This post originally appeared on Dr. Val’s blog at RevolutionHealth.com.

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Richmond, VA – In an effort to simplify inpatient medical billing, one area hospitalist group has determined that “altered mental status” (ICD-9 780.97) is the most efficient code for use in any patient work up.

“When you enter a hospital, you’re bound to have some kind of mental status change,” said Dr. Fishbinder, co-partner of Area Hospitalists, PLLC. “Whether it’s confusion about where your room is located in relationship to the visitor’s parking structure, frustration with being woken up every hour or two to check your vital signs, or just plain old fatigue from being sick, you are not thinking as clearly as before you were admitted. And that’s all the justification we need to order anything from drug and toxin screens, to blood cultures, brain MRIs, tagged red blood cell nuclear scans, or cardiac Holter monitoring. There really is no limit to what we can pursue with our tests.”

Common causes of mental status changes in the elderly include medicine-induced cognitive side effects, disorientation due to disruption in daily routines, age-related memory impairment, and urinary tract infections.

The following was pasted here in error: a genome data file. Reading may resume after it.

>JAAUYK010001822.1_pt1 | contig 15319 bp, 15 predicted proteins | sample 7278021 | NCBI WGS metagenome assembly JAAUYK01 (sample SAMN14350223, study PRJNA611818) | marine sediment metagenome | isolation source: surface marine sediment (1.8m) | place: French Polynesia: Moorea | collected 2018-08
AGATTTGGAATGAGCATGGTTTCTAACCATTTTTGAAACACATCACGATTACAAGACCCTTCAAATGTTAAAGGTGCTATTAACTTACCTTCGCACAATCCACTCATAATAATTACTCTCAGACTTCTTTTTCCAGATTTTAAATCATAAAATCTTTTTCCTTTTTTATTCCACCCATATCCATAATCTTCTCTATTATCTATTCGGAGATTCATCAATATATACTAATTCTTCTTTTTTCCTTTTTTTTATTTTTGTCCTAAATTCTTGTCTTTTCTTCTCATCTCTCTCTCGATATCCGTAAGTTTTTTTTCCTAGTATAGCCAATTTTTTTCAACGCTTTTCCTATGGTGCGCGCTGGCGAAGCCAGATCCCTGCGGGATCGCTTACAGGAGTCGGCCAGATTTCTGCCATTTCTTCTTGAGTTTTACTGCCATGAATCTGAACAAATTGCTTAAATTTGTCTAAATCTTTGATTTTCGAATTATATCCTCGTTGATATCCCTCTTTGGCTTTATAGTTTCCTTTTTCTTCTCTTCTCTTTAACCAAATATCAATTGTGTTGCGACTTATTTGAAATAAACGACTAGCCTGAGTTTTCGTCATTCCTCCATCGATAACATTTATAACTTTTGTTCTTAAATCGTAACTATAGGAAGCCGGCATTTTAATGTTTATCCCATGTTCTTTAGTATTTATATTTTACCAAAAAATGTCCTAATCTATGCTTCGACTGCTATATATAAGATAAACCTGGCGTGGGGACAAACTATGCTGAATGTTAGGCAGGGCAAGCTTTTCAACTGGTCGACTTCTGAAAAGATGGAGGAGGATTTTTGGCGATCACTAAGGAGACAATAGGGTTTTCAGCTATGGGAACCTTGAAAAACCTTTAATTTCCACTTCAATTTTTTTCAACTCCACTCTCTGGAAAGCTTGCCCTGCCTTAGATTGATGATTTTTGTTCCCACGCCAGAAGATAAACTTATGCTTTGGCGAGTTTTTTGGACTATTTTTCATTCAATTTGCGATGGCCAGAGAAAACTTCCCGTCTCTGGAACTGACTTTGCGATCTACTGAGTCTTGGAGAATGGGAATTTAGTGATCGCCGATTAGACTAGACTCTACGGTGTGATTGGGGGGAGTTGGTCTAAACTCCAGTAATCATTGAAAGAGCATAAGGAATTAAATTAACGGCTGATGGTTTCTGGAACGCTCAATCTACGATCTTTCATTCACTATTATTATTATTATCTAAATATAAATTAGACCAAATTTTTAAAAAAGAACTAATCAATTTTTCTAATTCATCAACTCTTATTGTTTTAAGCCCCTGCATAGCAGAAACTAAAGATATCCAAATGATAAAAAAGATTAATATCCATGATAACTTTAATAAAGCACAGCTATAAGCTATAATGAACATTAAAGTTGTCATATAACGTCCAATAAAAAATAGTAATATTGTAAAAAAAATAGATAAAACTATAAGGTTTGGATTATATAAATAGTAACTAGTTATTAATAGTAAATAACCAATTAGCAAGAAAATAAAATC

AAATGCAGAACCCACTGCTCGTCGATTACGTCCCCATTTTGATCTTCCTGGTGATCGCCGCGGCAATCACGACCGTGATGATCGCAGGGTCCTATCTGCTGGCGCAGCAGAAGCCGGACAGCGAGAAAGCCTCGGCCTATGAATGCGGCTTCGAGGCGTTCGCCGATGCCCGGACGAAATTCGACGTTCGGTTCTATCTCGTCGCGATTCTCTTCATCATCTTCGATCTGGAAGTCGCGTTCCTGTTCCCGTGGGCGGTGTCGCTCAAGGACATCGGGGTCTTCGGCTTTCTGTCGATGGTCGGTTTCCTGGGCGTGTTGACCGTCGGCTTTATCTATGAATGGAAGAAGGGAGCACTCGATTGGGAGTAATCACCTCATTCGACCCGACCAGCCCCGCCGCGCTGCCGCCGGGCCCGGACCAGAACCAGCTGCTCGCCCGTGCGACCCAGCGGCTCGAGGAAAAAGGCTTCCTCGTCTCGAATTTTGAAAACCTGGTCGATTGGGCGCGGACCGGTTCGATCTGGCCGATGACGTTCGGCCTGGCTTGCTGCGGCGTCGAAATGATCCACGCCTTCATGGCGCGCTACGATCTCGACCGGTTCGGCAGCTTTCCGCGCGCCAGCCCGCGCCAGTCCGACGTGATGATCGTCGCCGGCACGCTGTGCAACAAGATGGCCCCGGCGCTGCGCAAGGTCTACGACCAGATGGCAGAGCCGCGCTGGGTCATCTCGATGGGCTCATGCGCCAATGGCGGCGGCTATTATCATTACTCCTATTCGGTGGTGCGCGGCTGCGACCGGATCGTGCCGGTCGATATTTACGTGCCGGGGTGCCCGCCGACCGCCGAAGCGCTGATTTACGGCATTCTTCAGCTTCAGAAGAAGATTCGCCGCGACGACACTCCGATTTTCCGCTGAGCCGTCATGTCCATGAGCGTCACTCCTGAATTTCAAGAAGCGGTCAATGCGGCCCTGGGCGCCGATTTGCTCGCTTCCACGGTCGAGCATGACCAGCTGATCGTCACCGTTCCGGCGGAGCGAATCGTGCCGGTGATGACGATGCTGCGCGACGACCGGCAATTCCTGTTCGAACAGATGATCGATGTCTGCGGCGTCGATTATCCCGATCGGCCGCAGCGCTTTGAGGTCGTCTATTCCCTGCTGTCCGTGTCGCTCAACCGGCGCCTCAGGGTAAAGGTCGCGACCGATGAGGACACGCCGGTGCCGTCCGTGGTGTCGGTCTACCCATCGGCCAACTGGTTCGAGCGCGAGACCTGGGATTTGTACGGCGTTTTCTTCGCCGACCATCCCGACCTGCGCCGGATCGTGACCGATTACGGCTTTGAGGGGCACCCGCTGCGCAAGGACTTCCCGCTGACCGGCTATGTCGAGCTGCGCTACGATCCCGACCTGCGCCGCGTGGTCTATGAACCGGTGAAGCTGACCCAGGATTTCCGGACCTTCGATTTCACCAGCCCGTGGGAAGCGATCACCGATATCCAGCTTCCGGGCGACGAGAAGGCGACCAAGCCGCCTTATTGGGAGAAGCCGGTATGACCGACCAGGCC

“The urinalysis is not a very exciting medical test,” stated Dr. Fishbinder. “It doesn’t matter that it’s cheap, fast, and most likely to provide an explanation for strange behavior in hospitalized patients. It’s really not as elegant as the testing involved in a chronic anemia or metabolic encephalopathy work up. I keep it in my back pocket in case all other tests are negative, including brain MRIs and PET scans.”

Nursing staff at Richmond Medical Hospital report that efforts to inform hospitalists about foul smelling urine have generally fallen on deaf ears. “I have tried to tell the hospitalists about cloudy or bloody urine that I see in patients who are undergoing extensive work ups for mental status changes,” reports nurse Sandy Anderson. “But they insist that ‘all urine smells bad’ and it’s really more of a red herring.”

Another nurse reports that delay in diagnosing urinary tract infections (while patients are scheduled for brain MRIs, nuclear scans, and biopsies) can lead to worsening symptoms which accelerate and expand testing. “Some of my patients are transferred to the ICU during the altered mental status work up,” states nurse Anita Misra. “The doctors seem to be very excited about the additional technology available to them in the intensive care setting. Between the central line placement, arterial blood gasses, and vast array of IV fluid and medication options, urosepsis is really an excellent entré into a whole new level of care.”